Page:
PWI – Preliminary Work Item NP or NWIP – New Proposal / New Work Item Proposal (e.g., ISO/IEC NP 23007) AWI – Approved new Work Item (e.g., ISO/IEC AWI 15444-14) WD – Working Draft (e.g., ISO/IEC WD 27032) CD – Committee Draft (e.g., ISO/IEC CD 23000-5) FCD – Final Committee Draft (e.g., ISO/IEC FCD 23000-12) DIS – Draft International Standard (e.g., ISO/IEC DIS 14297) FDIS – Final Draft International Standard (e.g., ISO/IEC FDIS 27003) PRF – Proof of a new International Standard (e.g., ISO/IEC PRF 18018) IS – International Standard (e.g., ISO/IEC 13818-1:2007)

Abbreviations used for amendments:[21][22][23][24][25][26][27][28]

NP Amd – New Proposal Amendment (e.g., ISO/IEC 15444-2:2004/NP Amd 3) AWI Amd – Approved new Work Item Amendment (e.g., ISO/IEC 14492:2001/AWI Amd 4) WD Amd – Working Draft Amendment (e.g., ISO 11092:1993/WD Amd 1) CD Amd / PDAmd – Committee Draft Amendment / Proposed Draft Amendment (e.g., ISO/IEC 13818-1:2007/CD Amd 6) FPDAmd / DAM (DAmd) – Final Proposed Draft Amendment / Draft Amendment (e.g., ISO/IEC 14496-14:2003/FPDAmd 1) FDAM (FDAmd) – Final Draft Amendment (e.g., ISO/IEC 13818-1:2007/FDAmd 4) PRF Amd – (e.g., ISO 12639:2004/PRF Amd 1) Amd – Amendment (e.g., ISO/IEC 13818-1:2007/Amd 1:2007)

Other abbreviations:[25][26][28][29]

TR – Technical Report (e.g., ISO/IEC TR 19791:2006) DTR – Draft Technical Report (e.g., ISO/IEC DTR 19791) TS – Technical Specification (e.g., ISO/TS 16949:2009) DTS – Draft Technical Specification (e.g., ISO/DTS 11602-1) PAS – Publicly Available Specification TTA – Technology Trends Assessment (e.g., ISO/TTA 1:1994) IWA – International Workshop Agreement (e.g., IWA 1:2005) Cor – Technical Corrigendum (e.g., ISO/IEC 13818-1:2007/Cor 1:2008) Guide – a guidance to technical committees for the preparation of standards

International Standards are developed by ISO technical committees (TC) and subcommittees (SC) by a process with six steps:[23][30]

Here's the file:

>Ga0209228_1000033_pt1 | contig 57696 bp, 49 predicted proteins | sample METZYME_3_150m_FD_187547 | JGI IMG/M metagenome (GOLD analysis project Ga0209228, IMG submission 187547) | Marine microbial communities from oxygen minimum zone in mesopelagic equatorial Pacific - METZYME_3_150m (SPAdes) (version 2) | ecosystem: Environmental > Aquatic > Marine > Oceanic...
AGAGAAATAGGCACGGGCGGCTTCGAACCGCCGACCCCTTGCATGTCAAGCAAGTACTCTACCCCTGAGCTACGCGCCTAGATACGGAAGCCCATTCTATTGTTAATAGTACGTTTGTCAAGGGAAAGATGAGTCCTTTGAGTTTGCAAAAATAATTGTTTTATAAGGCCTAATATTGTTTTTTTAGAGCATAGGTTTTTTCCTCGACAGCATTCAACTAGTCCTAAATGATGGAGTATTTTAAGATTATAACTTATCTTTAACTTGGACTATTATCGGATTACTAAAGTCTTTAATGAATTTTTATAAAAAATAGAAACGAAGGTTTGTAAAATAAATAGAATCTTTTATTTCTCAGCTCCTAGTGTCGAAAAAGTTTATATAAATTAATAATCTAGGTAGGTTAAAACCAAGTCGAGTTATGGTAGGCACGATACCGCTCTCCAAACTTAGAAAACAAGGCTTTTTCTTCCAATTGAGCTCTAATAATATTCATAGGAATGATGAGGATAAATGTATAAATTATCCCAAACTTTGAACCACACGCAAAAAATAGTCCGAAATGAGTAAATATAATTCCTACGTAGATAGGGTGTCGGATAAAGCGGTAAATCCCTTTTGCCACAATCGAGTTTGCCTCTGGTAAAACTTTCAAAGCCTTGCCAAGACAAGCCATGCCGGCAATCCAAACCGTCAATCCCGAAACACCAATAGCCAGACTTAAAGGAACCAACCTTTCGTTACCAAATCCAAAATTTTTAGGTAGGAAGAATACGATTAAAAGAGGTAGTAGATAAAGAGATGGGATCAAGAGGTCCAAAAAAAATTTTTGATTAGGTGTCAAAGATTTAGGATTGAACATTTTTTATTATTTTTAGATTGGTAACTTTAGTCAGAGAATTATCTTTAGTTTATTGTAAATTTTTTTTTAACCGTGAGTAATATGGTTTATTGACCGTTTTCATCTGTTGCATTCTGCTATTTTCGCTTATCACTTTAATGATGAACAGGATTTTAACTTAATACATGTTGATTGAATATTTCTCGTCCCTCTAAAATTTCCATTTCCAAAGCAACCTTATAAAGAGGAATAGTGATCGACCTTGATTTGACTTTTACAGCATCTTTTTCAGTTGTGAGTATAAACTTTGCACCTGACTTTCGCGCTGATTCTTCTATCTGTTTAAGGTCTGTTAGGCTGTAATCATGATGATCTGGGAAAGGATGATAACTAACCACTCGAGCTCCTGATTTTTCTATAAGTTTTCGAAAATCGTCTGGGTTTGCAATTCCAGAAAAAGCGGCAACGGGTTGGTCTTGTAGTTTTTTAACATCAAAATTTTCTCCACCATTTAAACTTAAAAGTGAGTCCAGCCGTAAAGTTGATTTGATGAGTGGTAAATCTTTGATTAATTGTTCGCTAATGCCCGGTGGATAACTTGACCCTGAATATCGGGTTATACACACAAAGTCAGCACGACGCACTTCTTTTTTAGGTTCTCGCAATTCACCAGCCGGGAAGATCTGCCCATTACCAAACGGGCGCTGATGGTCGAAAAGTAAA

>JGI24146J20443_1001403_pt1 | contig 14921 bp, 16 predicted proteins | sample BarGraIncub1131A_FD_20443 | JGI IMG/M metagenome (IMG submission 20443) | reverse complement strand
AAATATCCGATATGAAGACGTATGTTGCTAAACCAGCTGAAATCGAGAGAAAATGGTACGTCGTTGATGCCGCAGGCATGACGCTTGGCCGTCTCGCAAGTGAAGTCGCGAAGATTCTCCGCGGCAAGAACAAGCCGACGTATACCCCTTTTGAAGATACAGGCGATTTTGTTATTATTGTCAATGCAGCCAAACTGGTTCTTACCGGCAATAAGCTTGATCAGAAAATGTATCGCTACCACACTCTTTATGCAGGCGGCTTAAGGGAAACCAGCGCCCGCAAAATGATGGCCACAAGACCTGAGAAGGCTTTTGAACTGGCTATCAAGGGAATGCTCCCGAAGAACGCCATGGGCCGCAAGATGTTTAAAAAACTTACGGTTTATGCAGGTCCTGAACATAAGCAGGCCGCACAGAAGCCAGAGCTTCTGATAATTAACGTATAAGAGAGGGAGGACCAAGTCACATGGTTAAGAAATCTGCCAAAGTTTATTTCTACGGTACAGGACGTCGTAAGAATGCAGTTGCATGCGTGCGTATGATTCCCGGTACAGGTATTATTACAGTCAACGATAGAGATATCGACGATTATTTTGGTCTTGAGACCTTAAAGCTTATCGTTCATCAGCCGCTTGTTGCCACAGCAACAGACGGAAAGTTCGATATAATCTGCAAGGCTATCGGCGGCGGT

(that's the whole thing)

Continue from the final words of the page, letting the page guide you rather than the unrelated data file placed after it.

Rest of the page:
Stage 1: Proposal stage Stage 2: Preparatory stage Stage 3: Committee stage Stage 4: Enquiry stage Stage 5: Approval stage Stage 6: Publication stage

The TC/SC may set up working groups (WG) of experts for the preparation of a working drafts. Subcommittees may have several working groups, which can have several Sub Groups (SG).[31]

Stages in the development process of an ISO standard[22][23][24][27][30][28]

Stage code Stage Associated document name Abbreviations

Description Notes

00 Preliminary Preliminary work item PWI

10 Proposal New work item proposal


20 Preparatory Working draft or drafts


30 Committee Committee draft or drafts


40 Enquiry Enquiry draft


(CDV in IEC)

50 Approval Final draft


60 Publication International Standard


90 Review

95 Withdrawal

It is possible to omit certain stages, if there is a document with a certain degree of maturity at the start of a standardization project, for example a standard developed by another organization. ISO/IEC directives allow also the so-called "Fast-track procedure". In this procedure a document is submitted directly for approval as a draft International Standard (DIS) to the ISO member bodies or as a final draft International Standard (FDIS) if the document was developed by an international standardizing body recognized by the ISO Council.[23] The first step—a proposal of work (New Proposal) is approved at the relevant subcommittee or technical committee (e.g., SC29 and JTC1 respectively in the case of Moving Picture Experts Group